How to ace interviews with better storytelling

1. Make me Understand / 4. Make me Trust, Believe and Act

How to ace interviews with better storytelling

It’s the big day. Wearing your best formals, you reach the venue 20 minutes before time. You make small talk with the interview co-ordinator, take a few deep breaths, and when it’s your turn, stride purposefully into the meeting room. A firm handshake, initial pleasantries – you’re all set to rock the stage.

And then trouble starts. First up is that infuriatingly innocuous question, “Tell me about yourself”, followed by “Can you walk us through Project A” and then the dreaded, “Can you give us an example of a situation when you showed leadership”…

For most of these questions, you start off well, but inevitably find yourself in the “Rambling Zone” (RZ). The RZ is that chakravyuha that you can enter – but are unable to exit, finding yourself stuck in the maze.

Surely, there’s got to be a better way.

There is. It’s called storytelling.

Four types of questions

Let’s categorise all interview questions into 4 types:

  1. Professional achievements/Experience: Education, work experience, flagship projects.
  2. Behavioural events: Specific instances to showcase your strengths, attributes, personality traits
  3. Technical competence/problem solving: Questions about your subject matter, domain or typical problem-solving questions (e.g. estimate how many petrol pumps in Mumbai)
  4. Personal questions: Straightforward questions such as place of origin, your interests, extra-curricular achievements etc.

While categories 3 and 4 may also need some storytelling intervention, for this post, we will focus on 1 and 2 above – specifically on three frequently asked questions:

  • Tell us about yourself/give an overview of your professional career
  • Take us through a specific project/major work related achievement
  • Narrate an instance when you demonstrated Trait A

Let’s dive into each one and see how you can improve your responses with better storytelling.

1. Professional overview/’Tell me about yourself’

This innocuous question presents the biggest risk of falling into the Rambling Zone – especially if you answer chronologically. There’s the dreaded possibility of the interviewer getting into a most random alleyway of your career (for e.g. that inconsequential internship you did at a media company, when you were 19) and spending 5 precious minutes asking inane questions about it. Why give such an opportunity? You need to control and steer the discussion towards your strengths.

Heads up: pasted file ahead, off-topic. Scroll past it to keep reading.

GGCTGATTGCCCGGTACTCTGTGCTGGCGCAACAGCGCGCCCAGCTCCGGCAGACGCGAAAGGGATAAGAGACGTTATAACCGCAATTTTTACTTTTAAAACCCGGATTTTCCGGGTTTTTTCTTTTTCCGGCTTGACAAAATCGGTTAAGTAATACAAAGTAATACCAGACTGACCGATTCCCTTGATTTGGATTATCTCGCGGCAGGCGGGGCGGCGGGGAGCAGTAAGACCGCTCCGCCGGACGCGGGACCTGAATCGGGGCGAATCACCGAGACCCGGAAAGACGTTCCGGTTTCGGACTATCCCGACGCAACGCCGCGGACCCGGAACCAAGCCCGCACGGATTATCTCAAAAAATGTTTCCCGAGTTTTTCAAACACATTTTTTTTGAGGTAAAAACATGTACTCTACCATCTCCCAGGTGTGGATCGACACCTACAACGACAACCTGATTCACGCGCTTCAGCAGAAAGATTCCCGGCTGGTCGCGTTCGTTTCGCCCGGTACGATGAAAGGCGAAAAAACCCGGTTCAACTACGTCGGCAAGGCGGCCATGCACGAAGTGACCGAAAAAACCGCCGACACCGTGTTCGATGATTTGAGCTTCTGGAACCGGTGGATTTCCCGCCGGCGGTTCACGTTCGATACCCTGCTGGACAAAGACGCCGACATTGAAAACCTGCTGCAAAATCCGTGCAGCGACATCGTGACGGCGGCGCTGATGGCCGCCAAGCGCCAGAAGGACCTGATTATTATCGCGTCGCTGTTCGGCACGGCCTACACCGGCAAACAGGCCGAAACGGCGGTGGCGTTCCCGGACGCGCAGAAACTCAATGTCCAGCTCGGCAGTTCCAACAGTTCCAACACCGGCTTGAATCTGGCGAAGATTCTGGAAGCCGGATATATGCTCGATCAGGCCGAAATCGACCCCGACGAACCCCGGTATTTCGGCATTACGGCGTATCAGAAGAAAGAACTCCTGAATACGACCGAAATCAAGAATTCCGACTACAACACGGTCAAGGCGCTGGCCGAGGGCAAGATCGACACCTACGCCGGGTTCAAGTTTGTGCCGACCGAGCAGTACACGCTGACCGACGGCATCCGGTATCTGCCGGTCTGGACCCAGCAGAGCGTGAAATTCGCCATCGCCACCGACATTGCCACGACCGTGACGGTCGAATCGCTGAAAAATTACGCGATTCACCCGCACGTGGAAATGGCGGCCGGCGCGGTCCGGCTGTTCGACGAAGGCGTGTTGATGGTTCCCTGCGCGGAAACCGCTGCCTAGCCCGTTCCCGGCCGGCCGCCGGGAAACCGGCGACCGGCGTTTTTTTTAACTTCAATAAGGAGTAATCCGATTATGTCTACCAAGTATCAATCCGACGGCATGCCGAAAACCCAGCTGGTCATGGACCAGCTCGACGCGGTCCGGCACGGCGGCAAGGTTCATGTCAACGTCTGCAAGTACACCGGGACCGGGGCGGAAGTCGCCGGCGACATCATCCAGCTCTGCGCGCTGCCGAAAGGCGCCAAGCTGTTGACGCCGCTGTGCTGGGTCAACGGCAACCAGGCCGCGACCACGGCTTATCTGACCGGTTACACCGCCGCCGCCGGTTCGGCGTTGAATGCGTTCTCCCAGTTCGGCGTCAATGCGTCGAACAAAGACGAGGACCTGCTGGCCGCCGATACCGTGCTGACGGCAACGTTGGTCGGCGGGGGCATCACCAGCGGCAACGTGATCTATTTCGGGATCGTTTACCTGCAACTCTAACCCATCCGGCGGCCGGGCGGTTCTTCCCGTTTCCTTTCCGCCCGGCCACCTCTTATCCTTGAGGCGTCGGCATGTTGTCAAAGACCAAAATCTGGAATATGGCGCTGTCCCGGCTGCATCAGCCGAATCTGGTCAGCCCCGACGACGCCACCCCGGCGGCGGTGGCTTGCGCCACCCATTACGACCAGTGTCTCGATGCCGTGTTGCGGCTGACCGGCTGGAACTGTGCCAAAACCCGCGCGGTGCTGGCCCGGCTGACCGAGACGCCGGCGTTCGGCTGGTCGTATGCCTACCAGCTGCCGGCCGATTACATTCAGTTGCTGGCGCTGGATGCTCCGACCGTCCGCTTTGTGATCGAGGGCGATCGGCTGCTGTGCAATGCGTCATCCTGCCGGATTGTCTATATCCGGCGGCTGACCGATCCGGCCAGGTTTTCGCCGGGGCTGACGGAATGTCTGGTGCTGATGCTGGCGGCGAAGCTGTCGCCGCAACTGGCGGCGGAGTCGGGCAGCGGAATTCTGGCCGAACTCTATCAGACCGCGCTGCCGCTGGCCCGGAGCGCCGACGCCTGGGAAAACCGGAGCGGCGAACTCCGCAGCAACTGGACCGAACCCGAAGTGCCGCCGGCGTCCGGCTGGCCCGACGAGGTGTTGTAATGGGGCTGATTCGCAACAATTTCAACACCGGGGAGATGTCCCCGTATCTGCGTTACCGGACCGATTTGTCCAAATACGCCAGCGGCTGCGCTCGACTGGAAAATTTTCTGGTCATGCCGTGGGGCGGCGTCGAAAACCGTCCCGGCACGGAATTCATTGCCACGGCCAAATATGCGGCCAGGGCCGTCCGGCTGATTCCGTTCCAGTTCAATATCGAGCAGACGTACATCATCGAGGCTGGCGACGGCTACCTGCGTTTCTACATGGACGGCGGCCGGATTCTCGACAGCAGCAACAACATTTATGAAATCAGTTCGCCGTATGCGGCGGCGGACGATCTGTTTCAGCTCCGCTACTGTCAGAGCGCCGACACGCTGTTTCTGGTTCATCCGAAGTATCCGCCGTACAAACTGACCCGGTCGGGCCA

Ah, your strengths. Let’s dive into that a bit. Take a piece of paper and write down the following:

  • The most critical abilities, skills and traits (let’s call them competencies) that the role requires
  • Your competencies
  • (If possible) Competencies of other candidates for the role

Once you have the lists, categorise them as below:

The objective of your answer to the introductory question (or even other questions for that matter) should be to nudge it in the direction of Zone S above – your unique strengths.

Lets take an example. Say Swara is interviewing for the post of an L&D Head at Abacus Tech. Here’s how her three lists look like:

Clearly Swara needs to highlight her excellent planning skills apart from the other competencies the role needs. Of course this has to be done subtly, especially as an answer to the “Tell me about yourself” question. For instance, it could go like this:

“I’ve grown up mainly in Nagpur and Pune and graduated from Symbiosis in 2010. I joined ABC Analytics from campus and it’s been a great 7 years so far. I really enjoy the process of connecting with business, understanding their learning needs and putting together impactful programs. One flagship program which I anchored was the annual Analytics University – in which all the 200 employees gathered at a common venue. It was like Woodstock for learning! The logistics were crazy, but I really enjoyed it”